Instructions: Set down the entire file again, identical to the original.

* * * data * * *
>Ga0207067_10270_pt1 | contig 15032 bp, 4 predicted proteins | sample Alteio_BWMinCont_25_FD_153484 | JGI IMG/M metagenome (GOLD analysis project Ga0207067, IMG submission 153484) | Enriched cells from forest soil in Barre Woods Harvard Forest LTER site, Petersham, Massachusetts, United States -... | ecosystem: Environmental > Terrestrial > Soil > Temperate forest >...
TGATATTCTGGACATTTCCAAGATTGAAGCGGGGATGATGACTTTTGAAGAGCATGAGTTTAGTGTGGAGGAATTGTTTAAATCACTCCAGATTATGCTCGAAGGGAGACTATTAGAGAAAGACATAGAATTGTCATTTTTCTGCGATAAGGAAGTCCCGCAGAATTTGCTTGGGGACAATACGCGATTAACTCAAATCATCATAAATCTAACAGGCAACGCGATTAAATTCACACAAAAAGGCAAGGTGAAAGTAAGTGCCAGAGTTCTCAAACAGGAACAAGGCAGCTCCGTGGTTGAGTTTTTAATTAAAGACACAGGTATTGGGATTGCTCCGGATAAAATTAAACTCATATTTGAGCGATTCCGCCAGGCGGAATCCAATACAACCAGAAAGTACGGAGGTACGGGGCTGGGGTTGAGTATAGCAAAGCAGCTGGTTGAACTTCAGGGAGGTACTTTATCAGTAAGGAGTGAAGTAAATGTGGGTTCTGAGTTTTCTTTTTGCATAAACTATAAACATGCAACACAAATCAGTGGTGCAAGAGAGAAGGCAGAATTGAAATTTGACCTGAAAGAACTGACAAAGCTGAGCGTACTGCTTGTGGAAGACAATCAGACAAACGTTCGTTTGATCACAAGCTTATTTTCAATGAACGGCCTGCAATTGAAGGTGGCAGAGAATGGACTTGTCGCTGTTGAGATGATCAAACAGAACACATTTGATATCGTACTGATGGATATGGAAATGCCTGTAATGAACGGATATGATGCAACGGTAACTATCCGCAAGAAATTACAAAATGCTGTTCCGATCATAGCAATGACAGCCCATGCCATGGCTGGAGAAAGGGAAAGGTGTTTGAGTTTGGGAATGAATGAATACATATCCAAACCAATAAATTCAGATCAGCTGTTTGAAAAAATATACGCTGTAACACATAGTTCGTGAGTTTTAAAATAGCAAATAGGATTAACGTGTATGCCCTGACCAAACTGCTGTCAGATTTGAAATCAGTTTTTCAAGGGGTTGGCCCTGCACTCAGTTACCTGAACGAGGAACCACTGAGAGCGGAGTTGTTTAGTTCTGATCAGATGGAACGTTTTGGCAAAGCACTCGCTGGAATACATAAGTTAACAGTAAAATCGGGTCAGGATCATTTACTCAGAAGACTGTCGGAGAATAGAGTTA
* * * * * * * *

>Ga0207067_10270_pt1 | contig 15032 bp, 4 predicted proteins | sample Alteio_BWMinCont_25_FD_153484 | JGI IMG/M metagenome (GOLD analysis project Ga0207067, IMG submission 153484) | Enriched cells from forest soil in Barre Woods Harvard Forest LTER site, Petersham, Massachusetts, United States -... | ecosystem: Environmental > Terrestrial > Soil > Temperate forest >...
TGATATTCTGGACATTTCCAAGATTGAAGCGGGGATGATGACTTTTGAAGAGCATGAGTTTAGTGTGGAGGAATTGTTTAAATCACTCCAGATTATGCTCGAAGGGAGACTATTAGAGAAAGACATAGAATTGTCATTTTTCTGCGATAAGGAAGTCCCGCAGAATTTGCTTGGGGACAATACGCGATTAACTCAAATCATCATAAATCTAACAGGCAACGCGATTAAATTCACACAAAAAGGCAAGGTGAAAGTAAGTGCCAGAGTTCTCAAACAGGAACAAGGCAGCTCCGTGGTTGAGTTTTTAATTAAAGACACAGGTATTGGGATTGCTCCGGATAAAATTAAACTCATATTTGAGCGATTCCGCCAGGCGGAATCCAATACAACCAGAAAGTACGGAGGTACGGGGCTGGGGTTGAGTATAGCAAAGCAGCTGGTTGAACTTCAGGGAGGTACTTTATCAGTAAGGAGTGAAGTAAATGTGGGTTCTGAGTTTTCTTTTTGCATAAACTATAAACATGCAACACAAATCAGTGGTGCAAGAGAGAAGGCAGAATTGAAATTTGACCTGAAAGAACTGACAAAGCTGAGCGTACTGCTTGTGGAAGACAATCAGACAAACGTTCGTTTGATCACAAGCTTATTTTCAATGAACGGCCTGCAATTGAAGGTGGCAGAGAATGGACTTGTCGCTGTTGAGATGATCAAACAGAACACATTTGATATCGTACTGATGGATATGGAAATGCCTGTAATGAACGGATATGATGCAACGGTAACTATCCGCAAGAAATTACAAAATGCTGTTCCGATCATAGCAATGACAGCCCATGCCATGGCTGGAGAAAGGGAAAGGTGTTTGAGTTTGGGAATGAATGAATACATATCCAAACCAATAAATTCAGATCAGCTGTTTGAAAAAATATACGCTGTAACACATAGTTCGTGAGTTTTAAAATAGCAAATAGGATTAACGTGTATGCCCTGACCAAACTGCTGTCAGATTTGAAATCAGTTTTTCAAGGGGTTGGCCCTGCACTCAGTTACCTGAACGAGGAACCACTGAGAGCGGAGTTGTTTAGTTCTGATCAGATGGAACGTTTTGGCAAAGCACTCGCTGGAATACATAAGTTAACAGTAAAATCGGGTCAGGATCATTTACTCAGAAGACTGTCGGAGAATAGAGTTA